USAID's suspension of funding to some Health ministry departments does not affect them in any way, Health CS Cleopa Mailu has said.
In a statement on Tuesday, Mailu said support for the procurement of life-saving essential commodities has not been affected.
"Consequently, we assure Kenyans that stock-outs or non-availability of medical supplies will not be experienced," the Cabinet Secretary said.
He noted the suspension only affects programme administrative support, not service delivery, and that it may be temporary.
The US agency, in a May 8 letter, cites unspecified conditions that are yet to be met by some of the implementing partners.
Funding for procurement of commodities and equipment related to life-saving treatment, prevention, outbreak or emergency response were exempted.
More on this: USAid suspends funding for health ministry departments
Mailu said they were in talks with the United States government on the issues that arose with the aim of lifting the suspension.
"We wish to assure development partners and the people of the ministry's commitment to prudent financial management and accountability for resources placed under our stewardship."
The CS said the ministry has been addressing matters raised after a quality assurance audit by Treasury.
He said other autonomous government institutions - Kenya National Audit Office and EACC - were also carrying out independent investigations.
"[The] outcomes will inform further action. Development partners including the US government recognise that investigations by these institutions are outside the purview of the Ministry of Health."
When USAID issued the notice, Brian Woody, Kenya and East Africa Contracting Officer, said activities that directly strengthen county health systems will still be funded.
"Surveillance and service delivery will also continue receiving donor cash from USAID," he said.
More on this: USAID suspends funding for health ministry departments
GODEC SAYS SUSPENSION TEMPORARY
US Ambassador Robert Godec earlier said the suspension was only temporary and that it will allow the government to account for and show the tracking system for funds allegedly misappropriated.
Noting support that directly strengthens county health systems will still be funded, Godec said the action will not affect direct services to Kenyan citizens.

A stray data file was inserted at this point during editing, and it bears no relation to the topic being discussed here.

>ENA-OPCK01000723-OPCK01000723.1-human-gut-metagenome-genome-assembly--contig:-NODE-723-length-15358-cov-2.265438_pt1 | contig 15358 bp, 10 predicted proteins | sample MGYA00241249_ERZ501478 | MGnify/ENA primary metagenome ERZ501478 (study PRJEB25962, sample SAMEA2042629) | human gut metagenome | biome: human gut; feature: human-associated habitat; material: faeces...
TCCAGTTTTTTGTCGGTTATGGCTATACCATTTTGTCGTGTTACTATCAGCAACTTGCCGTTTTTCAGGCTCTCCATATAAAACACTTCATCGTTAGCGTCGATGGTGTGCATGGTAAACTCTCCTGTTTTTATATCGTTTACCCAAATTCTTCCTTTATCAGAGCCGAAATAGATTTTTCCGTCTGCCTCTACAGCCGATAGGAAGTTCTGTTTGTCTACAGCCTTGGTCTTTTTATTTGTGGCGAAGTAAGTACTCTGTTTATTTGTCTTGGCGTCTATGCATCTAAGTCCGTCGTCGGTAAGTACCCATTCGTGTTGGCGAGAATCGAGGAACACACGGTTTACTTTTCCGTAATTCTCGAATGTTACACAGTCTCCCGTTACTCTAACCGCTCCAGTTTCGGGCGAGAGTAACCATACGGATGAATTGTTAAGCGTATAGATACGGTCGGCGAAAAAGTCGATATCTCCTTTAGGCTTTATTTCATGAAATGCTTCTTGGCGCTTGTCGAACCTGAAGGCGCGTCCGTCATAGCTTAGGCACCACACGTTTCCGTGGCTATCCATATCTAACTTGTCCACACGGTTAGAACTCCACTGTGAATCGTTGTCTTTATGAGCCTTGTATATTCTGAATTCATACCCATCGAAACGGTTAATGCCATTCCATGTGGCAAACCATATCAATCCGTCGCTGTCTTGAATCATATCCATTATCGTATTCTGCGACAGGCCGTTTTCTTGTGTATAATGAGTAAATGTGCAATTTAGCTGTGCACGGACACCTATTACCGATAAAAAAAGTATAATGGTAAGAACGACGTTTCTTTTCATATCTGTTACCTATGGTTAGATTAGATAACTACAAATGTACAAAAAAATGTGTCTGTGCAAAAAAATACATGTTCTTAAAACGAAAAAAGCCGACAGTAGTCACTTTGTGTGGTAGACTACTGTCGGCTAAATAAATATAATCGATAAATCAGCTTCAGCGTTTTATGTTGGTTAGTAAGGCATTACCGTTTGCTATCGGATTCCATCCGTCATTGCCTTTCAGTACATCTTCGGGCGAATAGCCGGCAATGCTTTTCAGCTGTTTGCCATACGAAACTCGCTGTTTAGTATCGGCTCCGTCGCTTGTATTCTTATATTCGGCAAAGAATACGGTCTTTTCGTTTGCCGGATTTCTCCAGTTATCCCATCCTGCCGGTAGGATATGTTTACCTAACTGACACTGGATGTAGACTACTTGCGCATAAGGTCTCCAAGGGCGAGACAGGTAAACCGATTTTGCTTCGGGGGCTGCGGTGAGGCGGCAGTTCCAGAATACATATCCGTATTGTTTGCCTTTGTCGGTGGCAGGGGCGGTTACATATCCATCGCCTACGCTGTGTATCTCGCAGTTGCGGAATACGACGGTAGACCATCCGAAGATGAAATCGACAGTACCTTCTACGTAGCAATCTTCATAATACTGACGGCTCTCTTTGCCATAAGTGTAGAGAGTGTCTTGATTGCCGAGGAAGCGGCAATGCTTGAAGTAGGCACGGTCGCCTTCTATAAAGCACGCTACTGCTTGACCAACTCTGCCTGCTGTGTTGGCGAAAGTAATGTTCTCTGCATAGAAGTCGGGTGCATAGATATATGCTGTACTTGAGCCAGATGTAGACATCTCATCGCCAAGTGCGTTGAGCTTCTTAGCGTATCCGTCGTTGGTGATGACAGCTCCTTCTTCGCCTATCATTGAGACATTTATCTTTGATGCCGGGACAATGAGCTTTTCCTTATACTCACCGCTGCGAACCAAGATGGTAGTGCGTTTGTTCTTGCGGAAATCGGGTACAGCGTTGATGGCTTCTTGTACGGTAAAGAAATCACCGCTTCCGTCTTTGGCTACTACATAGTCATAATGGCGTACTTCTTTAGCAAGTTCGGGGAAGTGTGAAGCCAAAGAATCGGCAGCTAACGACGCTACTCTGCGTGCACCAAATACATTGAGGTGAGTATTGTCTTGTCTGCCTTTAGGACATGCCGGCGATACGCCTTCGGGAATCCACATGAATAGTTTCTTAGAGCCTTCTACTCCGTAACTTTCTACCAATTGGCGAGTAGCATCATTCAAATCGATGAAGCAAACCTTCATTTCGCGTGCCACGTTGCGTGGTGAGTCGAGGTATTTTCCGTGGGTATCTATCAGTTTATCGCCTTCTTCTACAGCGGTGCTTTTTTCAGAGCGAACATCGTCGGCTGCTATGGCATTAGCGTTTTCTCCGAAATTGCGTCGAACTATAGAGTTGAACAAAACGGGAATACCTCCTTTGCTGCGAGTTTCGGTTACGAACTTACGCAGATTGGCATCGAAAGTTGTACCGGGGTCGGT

Godec further clarified that the suspension of technical support should not be misinterpreted to mean that Kenya and US relations were strained.
The ambassador said the two governments enjoy a cordial working relationship and that this will continue to be the case so Kenyans are supported further.
“We only took that step following concerns of accounting for funds. American taxpayers want to see their money spend prudently,” he said.
He spoke in Kisumu on Tuesday during a radio journalists' seminar on hate speech reporting.
The Ministry of Health has been grappling with the alleged loss of Sh5 billion.
Godec noted that once the concerns by US Government are met, the technical support will resume.
Asked to specify the amount of money which has been misappropriated, he said this will be made public later.
Godec said he will host a press conference to address any questions or requests for clarifications on the suspension.
In the ministry, US deals with interventions on nutrition, family planning, and maternal and child health, malaria, tuberculosis, HIV/Aids and strengthening health programmes.
There are also programmes aimed at making devolution work for the benefit of all through democracy, governance and conflict programmes.
In 2015, USAID distributed 3.8 million mosquito nets in 23 endemic and epidemic counties prone to malaria attacks.
In the same year, the agency signed a Sh65 billion ($650 million) contract with the Kenya Medical Supplies Authority (KEMSA).
This increased the amount of US-funded medical commodities it procures, warehouses and distributes.